The San Francisco 49ers played last Thursday, so they were not able to demonstrate after President Donald Trump’s comments Friday in which he said NFL owners should fire players who kneel for the national anthem. Trump also referred to those who do so as “sons of bitches.”
On Sunday, half of the team kneeled, while the other half placing hands on the kneeling players. General manager John Lynch and CEO Jed York were also on the field for the demonstration.
Half of the #49ers team kneeling with Jed York and John Lynch involved. pic.twitter.com/ZKvrIzEuIC— Jennifer Lee Chan (@jenniferleechan) October 1, 2017
The 49ers released the following statement after Sunday’s kickoff:
At its purest level, football is a unifier of people from all walks of life, different socio-economic backgrounds, every corner of this country and around the world. As players, coaches, ownership and staff, we are privileged to work in an environment that is a tremendous example of how people can come together for a common goal. We not only put our differences aside, but we also use them to achieve that common goal by challenging each other to be better - both in our professional and personal lives.
For more than a year, members of our team have protested the oppression and social injustices still present in our society. While some may not have taken a knee or raised a fist, we have all shared the desire to influence positive change. Today, our team chose to publicly display our unity in a new way and, in turn, urge others do the same. Our demonstration is simply a representation of how we hope our country can also come together by putting differences aside and solving its problems.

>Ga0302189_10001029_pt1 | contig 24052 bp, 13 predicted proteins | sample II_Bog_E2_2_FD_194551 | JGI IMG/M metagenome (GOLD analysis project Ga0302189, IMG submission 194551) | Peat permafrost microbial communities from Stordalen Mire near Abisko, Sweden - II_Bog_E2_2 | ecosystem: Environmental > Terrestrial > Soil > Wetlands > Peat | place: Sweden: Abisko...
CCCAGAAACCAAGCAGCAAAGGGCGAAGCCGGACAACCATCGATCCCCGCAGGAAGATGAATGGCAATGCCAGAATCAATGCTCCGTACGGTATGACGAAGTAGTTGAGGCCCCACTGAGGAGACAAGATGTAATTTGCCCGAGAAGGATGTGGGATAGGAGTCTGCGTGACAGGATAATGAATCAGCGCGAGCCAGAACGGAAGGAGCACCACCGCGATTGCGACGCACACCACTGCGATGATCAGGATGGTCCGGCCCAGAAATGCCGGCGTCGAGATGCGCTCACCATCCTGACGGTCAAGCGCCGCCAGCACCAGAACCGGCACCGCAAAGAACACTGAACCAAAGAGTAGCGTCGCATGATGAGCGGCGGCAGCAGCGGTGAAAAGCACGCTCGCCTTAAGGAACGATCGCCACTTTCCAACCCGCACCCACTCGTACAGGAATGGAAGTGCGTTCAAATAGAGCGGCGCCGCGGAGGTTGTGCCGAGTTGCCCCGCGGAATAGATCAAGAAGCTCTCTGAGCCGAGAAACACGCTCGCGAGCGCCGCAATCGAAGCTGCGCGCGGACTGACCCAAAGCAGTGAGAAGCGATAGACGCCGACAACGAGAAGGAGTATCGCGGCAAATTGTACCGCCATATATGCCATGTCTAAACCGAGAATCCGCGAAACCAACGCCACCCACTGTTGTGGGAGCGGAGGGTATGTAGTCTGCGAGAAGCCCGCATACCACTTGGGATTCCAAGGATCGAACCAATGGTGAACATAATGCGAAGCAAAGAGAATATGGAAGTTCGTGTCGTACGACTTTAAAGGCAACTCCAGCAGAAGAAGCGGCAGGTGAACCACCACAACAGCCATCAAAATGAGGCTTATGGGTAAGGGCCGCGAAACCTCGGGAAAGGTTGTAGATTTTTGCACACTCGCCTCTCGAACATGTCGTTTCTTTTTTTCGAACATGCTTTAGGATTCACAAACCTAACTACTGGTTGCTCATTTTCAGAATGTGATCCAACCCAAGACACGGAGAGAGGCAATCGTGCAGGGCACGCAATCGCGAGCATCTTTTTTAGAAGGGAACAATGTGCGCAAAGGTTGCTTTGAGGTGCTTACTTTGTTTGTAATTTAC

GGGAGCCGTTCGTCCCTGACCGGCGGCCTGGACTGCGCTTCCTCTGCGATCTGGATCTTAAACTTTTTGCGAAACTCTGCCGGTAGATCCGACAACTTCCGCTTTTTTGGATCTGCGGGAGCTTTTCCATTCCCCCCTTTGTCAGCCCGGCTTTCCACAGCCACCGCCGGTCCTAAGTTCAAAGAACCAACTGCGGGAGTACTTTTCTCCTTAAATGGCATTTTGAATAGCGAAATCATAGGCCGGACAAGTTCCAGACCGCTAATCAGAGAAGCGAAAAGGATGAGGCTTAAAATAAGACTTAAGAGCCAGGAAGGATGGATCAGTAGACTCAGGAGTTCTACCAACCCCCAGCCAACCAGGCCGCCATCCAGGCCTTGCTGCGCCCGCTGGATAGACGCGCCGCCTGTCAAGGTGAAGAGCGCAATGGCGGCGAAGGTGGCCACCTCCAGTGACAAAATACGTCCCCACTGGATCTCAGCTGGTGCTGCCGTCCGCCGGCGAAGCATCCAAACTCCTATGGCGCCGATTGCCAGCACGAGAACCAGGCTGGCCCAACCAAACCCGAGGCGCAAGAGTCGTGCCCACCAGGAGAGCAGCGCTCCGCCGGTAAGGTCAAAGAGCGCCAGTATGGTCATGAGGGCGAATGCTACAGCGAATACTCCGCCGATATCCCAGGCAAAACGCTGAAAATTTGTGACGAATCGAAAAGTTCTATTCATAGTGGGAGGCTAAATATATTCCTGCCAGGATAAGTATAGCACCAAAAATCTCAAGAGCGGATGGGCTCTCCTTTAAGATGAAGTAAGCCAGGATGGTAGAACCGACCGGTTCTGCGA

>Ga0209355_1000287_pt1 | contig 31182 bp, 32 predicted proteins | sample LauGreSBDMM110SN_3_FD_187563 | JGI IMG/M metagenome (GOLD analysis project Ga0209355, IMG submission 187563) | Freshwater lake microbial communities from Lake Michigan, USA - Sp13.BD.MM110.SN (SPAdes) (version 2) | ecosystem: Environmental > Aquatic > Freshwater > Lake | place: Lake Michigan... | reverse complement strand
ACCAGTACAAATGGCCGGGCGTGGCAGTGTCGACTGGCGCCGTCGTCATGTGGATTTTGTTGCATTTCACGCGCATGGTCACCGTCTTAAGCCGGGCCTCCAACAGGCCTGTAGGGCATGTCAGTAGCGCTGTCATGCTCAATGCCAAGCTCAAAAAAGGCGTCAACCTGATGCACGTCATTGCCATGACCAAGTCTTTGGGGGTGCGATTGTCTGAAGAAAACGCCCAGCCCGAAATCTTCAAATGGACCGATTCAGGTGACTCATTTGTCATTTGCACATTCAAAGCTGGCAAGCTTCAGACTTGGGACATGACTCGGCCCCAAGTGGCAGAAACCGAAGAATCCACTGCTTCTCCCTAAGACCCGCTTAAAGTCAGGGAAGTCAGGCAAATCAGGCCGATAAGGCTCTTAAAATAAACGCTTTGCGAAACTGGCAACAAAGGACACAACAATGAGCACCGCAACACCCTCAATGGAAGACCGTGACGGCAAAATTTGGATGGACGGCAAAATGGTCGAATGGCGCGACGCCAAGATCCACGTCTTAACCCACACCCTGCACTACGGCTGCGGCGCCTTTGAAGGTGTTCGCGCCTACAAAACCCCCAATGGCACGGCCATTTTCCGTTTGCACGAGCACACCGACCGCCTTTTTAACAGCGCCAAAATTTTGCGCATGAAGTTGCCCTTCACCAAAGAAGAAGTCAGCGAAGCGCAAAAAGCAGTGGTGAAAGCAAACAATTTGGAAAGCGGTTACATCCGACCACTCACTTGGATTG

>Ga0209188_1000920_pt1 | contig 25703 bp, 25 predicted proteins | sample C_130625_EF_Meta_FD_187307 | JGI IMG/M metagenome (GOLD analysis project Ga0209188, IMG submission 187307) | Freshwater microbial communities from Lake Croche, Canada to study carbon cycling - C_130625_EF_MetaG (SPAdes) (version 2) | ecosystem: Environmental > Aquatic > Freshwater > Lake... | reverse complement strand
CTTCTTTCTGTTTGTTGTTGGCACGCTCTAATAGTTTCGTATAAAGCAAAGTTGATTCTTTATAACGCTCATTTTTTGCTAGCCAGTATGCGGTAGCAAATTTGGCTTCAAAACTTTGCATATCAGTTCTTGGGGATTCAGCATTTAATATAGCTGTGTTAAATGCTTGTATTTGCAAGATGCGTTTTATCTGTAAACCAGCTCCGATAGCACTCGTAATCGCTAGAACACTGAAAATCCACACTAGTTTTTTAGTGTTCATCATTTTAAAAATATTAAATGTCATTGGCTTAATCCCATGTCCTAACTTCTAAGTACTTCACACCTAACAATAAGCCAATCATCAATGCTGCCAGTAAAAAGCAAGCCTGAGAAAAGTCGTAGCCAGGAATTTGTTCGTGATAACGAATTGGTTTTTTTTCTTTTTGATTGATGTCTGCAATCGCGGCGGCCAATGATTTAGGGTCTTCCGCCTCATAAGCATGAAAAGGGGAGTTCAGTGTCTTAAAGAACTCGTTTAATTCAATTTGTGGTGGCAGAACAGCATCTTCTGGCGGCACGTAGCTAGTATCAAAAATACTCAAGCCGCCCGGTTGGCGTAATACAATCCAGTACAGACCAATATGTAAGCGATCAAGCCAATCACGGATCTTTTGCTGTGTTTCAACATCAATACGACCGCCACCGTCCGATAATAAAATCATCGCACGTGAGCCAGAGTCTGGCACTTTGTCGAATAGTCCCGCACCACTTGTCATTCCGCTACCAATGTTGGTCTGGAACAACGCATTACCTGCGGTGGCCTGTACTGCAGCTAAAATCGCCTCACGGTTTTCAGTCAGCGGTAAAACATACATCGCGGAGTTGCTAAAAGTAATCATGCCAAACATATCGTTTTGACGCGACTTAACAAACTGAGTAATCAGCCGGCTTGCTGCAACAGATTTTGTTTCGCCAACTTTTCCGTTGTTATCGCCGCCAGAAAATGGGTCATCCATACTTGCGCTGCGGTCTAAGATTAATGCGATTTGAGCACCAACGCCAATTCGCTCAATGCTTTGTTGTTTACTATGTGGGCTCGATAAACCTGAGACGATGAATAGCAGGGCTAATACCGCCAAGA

As the majority of us have done throughout our careers, we use our platform as members of a NFL team, and our right to freedom of expression, to speak up for those whose voice is not heard. It is important that we continue to emphasize that despite our different backgrounds and beliefs, we still love each other and are truly a brotherhood. Our gesture today was an intentional effort to demonstrate that. Make no mistake, we love this great country and have tremendous respect for our military and veterans who have sacrificed so much for our right to express ourselves freely. We passionately want what is best for this country and all its citizens.
On behalf of the San Francisco 49ers organization, we urge our fellow citizens to embrace your differences, find strength in them, and come together for the good of all.
The protest during the national anthem started last season with Colin Kaepernick. Kaepernick initially sat for the anthem to protest police brutality and oppression people of color in America face. After a conversation with former NFL player and Army Ranger Nate Boyer, he decided to kneel instead.
This past week, Eric Reid wrote about why he and Colin Kaepernick took a knee in the New York Times, where he also spoke out against Trump. “His remarks are a clear attempt to deepen the rift that we’ve tried so hard to mend,” he wrote.
Since his protest began, other players joined Kaepernick, like Reid. However, when Trump made his comments at his rally in Alabama, it sparked more players to get involved. Since then, it’s also made others make demonstrations of “unity.”